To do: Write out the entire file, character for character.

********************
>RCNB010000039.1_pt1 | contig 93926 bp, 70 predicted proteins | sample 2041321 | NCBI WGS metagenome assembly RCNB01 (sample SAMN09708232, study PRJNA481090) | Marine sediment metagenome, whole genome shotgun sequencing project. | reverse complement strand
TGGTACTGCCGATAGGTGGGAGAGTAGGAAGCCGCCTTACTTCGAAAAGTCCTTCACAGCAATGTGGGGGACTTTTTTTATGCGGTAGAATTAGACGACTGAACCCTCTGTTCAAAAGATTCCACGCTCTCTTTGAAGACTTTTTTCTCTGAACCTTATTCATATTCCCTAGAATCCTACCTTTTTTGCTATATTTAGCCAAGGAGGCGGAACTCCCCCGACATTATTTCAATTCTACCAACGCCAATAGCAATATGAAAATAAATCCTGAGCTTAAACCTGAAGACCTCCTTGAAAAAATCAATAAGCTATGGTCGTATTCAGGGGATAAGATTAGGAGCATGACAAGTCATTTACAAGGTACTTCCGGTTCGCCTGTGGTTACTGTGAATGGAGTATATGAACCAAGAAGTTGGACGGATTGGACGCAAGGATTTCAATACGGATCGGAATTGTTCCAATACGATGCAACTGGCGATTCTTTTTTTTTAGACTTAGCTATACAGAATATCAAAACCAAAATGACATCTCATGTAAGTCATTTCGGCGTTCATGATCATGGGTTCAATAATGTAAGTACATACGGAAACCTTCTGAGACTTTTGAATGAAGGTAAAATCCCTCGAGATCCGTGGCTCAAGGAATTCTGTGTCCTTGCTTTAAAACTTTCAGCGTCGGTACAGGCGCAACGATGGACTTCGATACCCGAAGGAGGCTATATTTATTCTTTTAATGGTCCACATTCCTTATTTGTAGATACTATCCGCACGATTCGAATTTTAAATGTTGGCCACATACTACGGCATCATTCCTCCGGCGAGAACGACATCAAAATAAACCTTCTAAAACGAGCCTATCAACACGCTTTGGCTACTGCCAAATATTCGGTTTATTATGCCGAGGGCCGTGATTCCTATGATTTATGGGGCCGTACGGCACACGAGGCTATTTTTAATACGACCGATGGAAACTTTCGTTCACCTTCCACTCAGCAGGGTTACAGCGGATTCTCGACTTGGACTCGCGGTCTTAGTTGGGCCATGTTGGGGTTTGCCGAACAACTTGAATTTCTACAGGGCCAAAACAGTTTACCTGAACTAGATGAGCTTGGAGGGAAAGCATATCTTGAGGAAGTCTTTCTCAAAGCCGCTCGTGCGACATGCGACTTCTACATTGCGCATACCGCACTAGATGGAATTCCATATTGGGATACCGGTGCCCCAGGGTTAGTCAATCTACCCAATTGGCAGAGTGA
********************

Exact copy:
>RCNB010000039.1_pt1 | contig 93926 bp, 70 predicted proteins | sample 2041321 | NCBI WGS metagenome assembly RCNB01 (sample SAMN09708232, study PRJNA481090) | Marine sediment metagenome, whole genome shotgun sequencing project. | reverse complement strand
TGGTACTGCCGATAGGTGGGAGAGTAGGAAGCCGCCTTACTTCGAAAAGTCCTTCACAGCAATGTGGGGGACTTTTTTTATGCGGTAGAATTAGACGACTGAACCCTCTGTTCAAAAGATTCCACGCTCTCTTTGAAGACTTTTTTCTCTGAACCTTATTCATATTCCCTAGAATCCTACCTTTTTTGCTATATTTAGCCAAGGAGGCGGAACTCCCCCGACATTATTTCAATTCTACCAACGCCAATAGCAATATGAAAATAAATCCTGAGCTTAAACCTGAAGACCTCCTTGAAAAAATCAATAAGCTATGGTCGTATTCAGGGGATAAGATTAGGAGCATGACAAGTCATTTACAAGGTACTTCCGGTTCGCCTGTGGTTACTGTGAATGGAGTATATGAACCAAGAAGTTGGACGGATTGGACGCAAGGATTTCAATACGGATCGGAATTGTTCCAATACGATGCAACTGGCGATTCTTTTTTTTTAGACTTAGCTATACAGAATATCAAAACCAAAATGACATCTCATGTAAGTCATTTCGGCGTTCATGATCATGGGTTCAATAATGTAAGTACATACGGAAACCTTCTGAGACTTTTGAATGAAGGTAAAATCCCTCGAGATCCGTGGCTCAAGGAATTCTGTGTCCTTGCTTTAAAACTTTCAGCGTCGGTACAGGCGCAACGATGGACTTCGATACCCGAAGGAGGCTATATTTATTCTTTTAATGGTCCACATTCCTTATTTGTAGATACTATCCGCACGATTCGAATTTTAAATGTTGGCCACATACTACGGCATCATTCCTCCGGCGAGAACGACATCAAAATAAACCTTCTAAAACGAGCCTATCAACACGCTTTGGCTACTGCCAAATATTCGGTTTATTATGCCGAGGGCCGTGATTCCTATGATTTATGGGGCCGTACGGCACACGAGGCTATTTTTAATACGACCGATGGAAACTTTCGTTCACCTTCCACTCAGCAGGGTTACAGCGGATTCTCGACTTGGACTCGCGGTCTTAGTTGGGCCATGTTGGGGTTTGCCGAACAACTTGAATTTCTACAGGGCCAAAACAGTTTACCTGAACTAGATGAGCTTGGAGGGAAAGCATATCTTGAGGAAGTCTTTCTCAAAGCCGCTCGTGCGACATGCGACTTCTACATTGCGCATACCGCACTAGATGGAATTCCATATTGGGATACCGGTGCCCCAGGGTTAGTCAATCTACCCAATTGGCAGAGTGA